mjs at apple.com
Tue Oct 1 16:16:07 PDT 2013
On Oct 1, 2013, at 3:47 PM, Geoffrey Garen <ggaren at apple.com> wrote:
>>> To access thread-specific data using pthreads, you first need to take a lock and call pthread_key_create(). Since the whole point of thread-specific data is to avoid taking a lock, the API is useless.
>> The normal way to do it is to use pthread_once to create the key, which does not in general take a lock. (That or use an out-of-band prior initializer, but that wouldn't work for malloc).
> Most implementations of pthread_once use a spinlock, or some moral equivalent. Fundamentally, there’s no memory-safe way to implement concurrent one-time execution of arbitrary side effects without a spinlock.
This implementation from the Linux C library will only ever take a lock in the rare case where initialization has not already been performed, as far as I can tell:
Assuming my reading is correct, it only ever hits the slow path if initialization has not been performed yet, and multiple threads attempt to do it at once, which happens at most once early in startup.
As far as I know, the only significant cost in practice to using pthread_once + pthread_getspecific instead of pthread_getspecific_direct is function call overhead. That is my recollection from when we switched on Mac.
> That’s why requiring concurrent one-time execution of arbitrary side effects in order to access thread-specific memory is broken API.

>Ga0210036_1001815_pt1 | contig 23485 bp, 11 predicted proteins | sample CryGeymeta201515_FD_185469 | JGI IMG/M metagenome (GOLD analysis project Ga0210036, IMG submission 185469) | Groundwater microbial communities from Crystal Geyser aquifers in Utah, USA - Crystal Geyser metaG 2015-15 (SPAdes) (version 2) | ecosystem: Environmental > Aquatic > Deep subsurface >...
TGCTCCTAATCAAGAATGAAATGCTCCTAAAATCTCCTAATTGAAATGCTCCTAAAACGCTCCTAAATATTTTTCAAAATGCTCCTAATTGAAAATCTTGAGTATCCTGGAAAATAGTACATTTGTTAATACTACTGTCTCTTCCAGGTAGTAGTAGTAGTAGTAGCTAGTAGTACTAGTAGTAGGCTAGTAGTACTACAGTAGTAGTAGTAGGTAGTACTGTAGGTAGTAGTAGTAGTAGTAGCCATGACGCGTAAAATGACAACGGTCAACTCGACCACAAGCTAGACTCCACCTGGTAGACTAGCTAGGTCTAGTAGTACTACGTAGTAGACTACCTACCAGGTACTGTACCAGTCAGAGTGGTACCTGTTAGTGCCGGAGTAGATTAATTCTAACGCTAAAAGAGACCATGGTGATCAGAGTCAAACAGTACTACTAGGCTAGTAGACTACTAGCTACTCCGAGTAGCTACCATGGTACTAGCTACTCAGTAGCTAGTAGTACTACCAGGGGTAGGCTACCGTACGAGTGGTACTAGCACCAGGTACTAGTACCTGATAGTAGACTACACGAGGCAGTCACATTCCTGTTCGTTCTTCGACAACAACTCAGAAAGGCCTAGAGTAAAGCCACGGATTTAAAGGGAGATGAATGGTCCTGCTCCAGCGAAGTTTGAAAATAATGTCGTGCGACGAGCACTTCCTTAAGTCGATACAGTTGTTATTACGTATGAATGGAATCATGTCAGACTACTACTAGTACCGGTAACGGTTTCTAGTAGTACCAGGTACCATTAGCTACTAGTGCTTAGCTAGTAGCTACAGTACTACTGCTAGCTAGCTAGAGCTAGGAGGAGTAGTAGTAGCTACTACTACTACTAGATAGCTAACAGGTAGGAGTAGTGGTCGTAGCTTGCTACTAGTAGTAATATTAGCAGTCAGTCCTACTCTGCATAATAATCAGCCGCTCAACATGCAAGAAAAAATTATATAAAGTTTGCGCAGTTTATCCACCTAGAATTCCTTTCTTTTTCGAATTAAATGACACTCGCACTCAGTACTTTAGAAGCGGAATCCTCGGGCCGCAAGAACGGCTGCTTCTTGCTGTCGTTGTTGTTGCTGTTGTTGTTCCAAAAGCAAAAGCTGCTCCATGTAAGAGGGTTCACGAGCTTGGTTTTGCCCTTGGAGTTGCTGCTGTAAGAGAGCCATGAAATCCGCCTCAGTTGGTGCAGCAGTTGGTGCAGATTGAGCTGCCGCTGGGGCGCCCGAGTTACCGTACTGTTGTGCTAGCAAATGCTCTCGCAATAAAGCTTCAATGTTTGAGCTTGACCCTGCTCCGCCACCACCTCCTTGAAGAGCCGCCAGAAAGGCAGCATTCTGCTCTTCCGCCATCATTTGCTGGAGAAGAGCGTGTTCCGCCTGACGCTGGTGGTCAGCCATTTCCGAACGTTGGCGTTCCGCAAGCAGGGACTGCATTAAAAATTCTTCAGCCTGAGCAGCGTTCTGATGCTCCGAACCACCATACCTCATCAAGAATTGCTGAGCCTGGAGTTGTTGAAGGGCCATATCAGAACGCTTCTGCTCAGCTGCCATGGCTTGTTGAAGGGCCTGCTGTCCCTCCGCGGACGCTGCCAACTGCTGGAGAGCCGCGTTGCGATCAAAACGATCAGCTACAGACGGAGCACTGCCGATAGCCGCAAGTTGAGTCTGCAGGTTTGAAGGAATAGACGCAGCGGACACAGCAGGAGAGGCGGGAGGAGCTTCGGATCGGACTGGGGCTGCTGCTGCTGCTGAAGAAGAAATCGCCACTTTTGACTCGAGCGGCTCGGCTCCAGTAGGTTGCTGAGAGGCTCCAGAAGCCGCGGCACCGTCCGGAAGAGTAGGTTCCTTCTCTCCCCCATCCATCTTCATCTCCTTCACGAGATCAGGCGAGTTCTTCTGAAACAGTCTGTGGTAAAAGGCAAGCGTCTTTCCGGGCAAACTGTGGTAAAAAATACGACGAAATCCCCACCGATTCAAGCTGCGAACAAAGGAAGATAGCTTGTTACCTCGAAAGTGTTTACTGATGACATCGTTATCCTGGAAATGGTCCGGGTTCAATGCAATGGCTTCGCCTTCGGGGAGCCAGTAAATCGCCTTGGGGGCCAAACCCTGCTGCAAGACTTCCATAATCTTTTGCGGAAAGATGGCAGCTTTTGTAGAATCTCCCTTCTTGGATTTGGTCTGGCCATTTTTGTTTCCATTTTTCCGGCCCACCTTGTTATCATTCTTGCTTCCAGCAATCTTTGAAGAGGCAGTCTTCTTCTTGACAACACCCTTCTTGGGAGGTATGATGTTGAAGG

It's definitely lame, but we have existence proofs that you can still be a lot faster than popular system malloc implementations without solving this problem (namely FastMalloc on Linux platforms today, and FastMalloc as initially deployed on Mac before we adopted pthread_getspecific). Does the new malloc implementation access thread-specific data much more frequently?
>> C++11 also introduces the thread_local keyword which is likely more readily optimizable than function-call-based APIs where supported.
> thread_local might be a reasonable option, if a platform achieves all the other requirements for fast malloc. It’s still too slow, but at least it isn’t slow by definition, and it doesn’t pollute the rest of the code too badly.
Maybe it would be easier to understand what the issue is looking at the code.
From this and your other posts, it sounds like there might be an issue of code pollution/complexity and not just prospective performance.
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